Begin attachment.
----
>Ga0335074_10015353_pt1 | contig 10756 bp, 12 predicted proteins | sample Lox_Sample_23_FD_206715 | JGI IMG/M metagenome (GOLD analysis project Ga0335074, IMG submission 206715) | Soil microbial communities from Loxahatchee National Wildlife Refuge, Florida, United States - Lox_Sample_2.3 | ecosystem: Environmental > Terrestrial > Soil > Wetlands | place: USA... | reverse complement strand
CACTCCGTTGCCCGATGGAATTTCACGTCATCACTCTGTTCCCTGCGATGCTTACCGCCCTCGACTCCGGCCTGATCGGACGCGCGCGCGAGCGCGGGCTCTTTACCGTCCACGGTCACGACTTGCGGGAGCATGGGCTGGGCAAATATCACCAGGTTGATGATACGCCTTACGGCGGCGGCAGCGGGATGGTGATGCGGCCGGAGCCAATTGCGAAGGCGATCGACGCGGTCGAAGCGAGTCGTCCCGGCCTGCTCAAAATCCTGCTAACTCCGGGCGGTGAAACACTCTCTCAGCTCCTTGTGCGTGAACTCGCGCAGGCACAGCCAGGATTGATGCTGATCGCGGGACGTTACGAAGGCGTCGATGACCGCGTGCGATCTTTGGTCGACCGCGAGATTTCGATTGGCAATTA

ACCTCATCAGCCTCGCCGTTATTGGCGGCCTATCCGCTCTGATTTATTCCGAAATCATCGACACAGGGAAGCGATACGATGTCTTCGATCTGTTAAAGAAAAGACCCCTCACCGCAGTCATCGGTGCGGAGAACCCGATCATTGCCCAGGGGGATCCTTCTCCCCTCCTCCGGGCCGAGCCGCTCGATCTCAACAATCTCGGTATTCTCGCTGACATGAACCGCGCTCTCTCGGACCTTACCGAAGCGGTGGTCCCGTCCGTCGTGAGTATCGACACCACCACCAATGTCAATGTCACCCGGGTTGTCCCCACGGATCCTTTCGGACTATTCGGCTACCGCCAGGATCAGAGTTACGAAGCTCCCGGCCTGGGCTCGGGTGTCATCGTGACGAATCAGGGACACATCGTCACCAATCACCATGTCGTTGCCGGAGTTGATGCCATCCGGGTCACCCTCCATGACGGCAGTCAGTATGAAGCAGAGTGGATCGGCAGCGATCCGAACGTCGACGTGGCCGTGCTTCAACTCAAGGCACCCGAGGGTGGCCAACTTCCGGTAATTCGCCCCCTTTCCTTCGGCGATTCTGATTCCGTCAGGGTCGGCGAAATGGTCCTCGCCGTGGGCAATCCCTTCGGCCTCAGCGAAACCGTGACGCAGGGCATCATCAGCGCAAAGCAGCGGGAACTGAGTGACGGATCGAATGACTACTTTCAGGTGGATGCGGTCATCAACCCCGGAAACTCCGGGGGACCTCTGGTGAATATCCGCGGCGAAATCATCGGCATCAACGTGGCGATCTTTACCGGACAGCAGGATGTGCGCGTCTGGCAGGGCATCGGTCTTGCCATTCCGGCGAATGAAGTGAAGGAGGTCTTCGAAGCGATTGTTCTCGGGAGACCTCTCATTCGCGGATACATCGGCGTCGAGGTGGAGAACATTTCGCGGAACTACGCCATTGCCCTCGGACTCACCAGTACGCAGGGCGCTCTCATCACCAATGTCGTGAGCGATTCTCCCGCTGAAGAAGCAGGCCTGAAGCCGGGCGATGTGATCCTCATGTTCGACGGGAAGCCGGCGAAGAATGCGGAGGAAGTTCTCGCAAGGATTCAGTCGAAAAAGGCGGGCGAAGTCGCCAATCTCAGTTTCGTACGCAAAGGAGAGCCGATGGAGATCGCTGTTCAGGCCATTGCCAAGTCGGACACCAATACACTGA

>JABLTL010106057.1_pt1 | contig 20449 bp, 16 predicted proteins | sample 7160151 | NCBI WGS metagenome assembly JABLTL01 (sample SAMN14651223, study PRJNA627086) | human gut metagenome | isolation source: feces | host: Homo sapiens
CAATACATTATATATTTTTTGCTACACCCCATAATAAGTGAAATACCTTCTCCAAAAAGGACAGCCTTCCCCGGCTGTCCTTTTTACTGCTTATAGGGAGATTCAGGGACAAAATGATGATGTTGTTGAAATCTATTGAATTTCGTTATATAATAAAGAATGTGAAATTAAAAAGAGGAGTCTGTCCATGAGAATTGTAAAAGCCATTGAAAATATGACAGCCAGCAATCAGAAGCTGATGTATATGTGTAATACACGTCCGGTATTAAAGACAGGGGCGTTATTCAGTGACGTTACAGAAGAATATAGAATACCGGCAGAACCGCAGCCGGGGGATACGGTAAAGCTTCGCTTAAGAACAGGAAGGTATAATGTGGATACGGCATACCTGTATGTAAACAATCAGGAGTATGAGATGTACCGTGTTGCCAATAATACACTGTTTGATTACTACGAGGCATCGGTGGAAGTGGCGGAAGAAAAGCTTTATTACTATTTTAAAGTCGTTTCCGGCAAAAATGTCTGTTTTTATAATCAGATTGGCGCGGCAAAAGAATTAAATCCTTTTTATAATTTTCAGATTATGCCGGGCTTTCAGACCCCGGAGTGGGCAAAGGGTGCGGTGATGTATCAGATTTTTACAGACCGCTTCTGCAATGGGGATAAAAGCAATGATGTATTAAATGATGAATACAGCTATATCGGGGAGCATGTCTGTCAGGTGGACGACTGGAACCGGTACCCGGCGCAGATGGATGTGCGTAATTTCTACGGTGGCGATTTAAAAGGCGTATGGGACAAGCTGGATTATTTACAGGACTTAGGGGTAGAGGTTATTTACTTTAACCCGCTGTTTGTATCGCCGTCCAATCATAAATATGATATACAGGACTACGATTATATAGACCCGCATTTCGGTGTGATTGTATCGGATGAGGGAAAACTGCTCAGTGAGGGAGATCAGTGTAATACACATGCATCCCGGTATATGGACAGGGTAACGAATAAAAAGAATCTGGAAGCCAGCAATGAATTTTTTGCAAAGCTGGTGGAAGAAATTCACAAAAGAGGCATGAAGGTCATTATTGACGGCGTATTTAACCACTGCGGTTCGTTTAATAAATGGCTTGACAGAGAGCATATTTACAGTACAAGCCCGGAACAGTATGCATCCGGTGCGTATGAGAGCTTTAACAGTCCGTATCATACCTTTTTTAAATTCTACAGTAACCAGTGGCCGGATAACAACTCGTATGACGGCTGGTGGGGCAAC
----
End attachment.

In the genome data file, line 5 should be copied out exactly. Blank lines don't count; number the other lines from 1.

CAATACATTATATATTTTTTGCTACACCCCATAATAAGTGAAATACCTTCTCCAAAAAGGACAGCCTTCCCCGGCTGTCCTTTTTACTGCTTATAGGGAGATTCAGGGACAAAATGATGATGTTGTTGAAATCTATTGAATTTCGTTATATAATAAAGAATGTGAAATTAAAAAGAGGAGTCTGTCCATGAGAATTGTAAAAGCCATTGAAAATATGACAGCCAGCAATCAGAAGCTGATGTATATGTGTAATACACGTCCGGTATTAAAGACAGGGGCGTTATTCAGTGACGTTACAGAAGAATATAGAATACCGGCAGAACCGCAGCCGGGGGATACGGTAAAGCTTCGCTTAAGAACAGGAAGGTATAATGTGGATACGGCATACCTGTATGTAAACAATCAGGAGTATGAGATGTACCGTGTTGCCAATAATACACTGTTTGATTACTACGAGGCATCGGTGGAAGTGGCGGAAGAAAAGCTTTATTACTATTTTAAAGTCGTTTCCGGCAAAAATGTCTGTTTTTATAATCAGATTGGCGCGGCAAAAGAATTAAATCCTTTTTATAATTTTCAGATTATGCCGGGCTTTCAGACCCCGGAGTGGGCAAAGGGTGCGGTGATGTATCAGATTTTTACAGACCGCTTCTGCAATGGGGATAAAAGCAATGATGTATTAAATGATGAATACAGCTATATCGGGGAGCATGTCTGTCAGGTGGACGACTGGAACCGGTACCCGGCGCAGATGGATGTGCGTAATTTCTACGGTGGCGATTTAAAAGGCGTATGGGACAAGCTGGATTATTTACAGGACTTAGGGGTAGAGGTTATTTACTTTAACCCGCTGTTTGTATCGCCGTCCAATCATAAATATGATATACAGGACTACGATTATATAGACCCGCATTTCGGTGTGATTGTATCGGATGAGGGAAAACTGCTCAGTGAGGGAGATCAGTGTAATACACATGCATCCCGGTATATGGACAGGGTAACGAATAAAAAGAATCTGGAAGCCAGCAATGAATTTTTTGCAAAGCTGGTGGAAGAAATTCACAAAAGAGGCATGAAGGTCATTATTGACGGCGTATTTAACCACTGCGGTTCGTTTAATAAATGGCTTGACAGAGAGCATATTTACAGTACAAGCCCGGAACAGTATGCATCCGGTGCGTATGAGAGCTTTAACAGTCCGTATCATACCTTTTTTAAATTCTACAGTAACCAGTGGCCGGATAACAACTCGTATGACGGCTGGTGGGGCAAC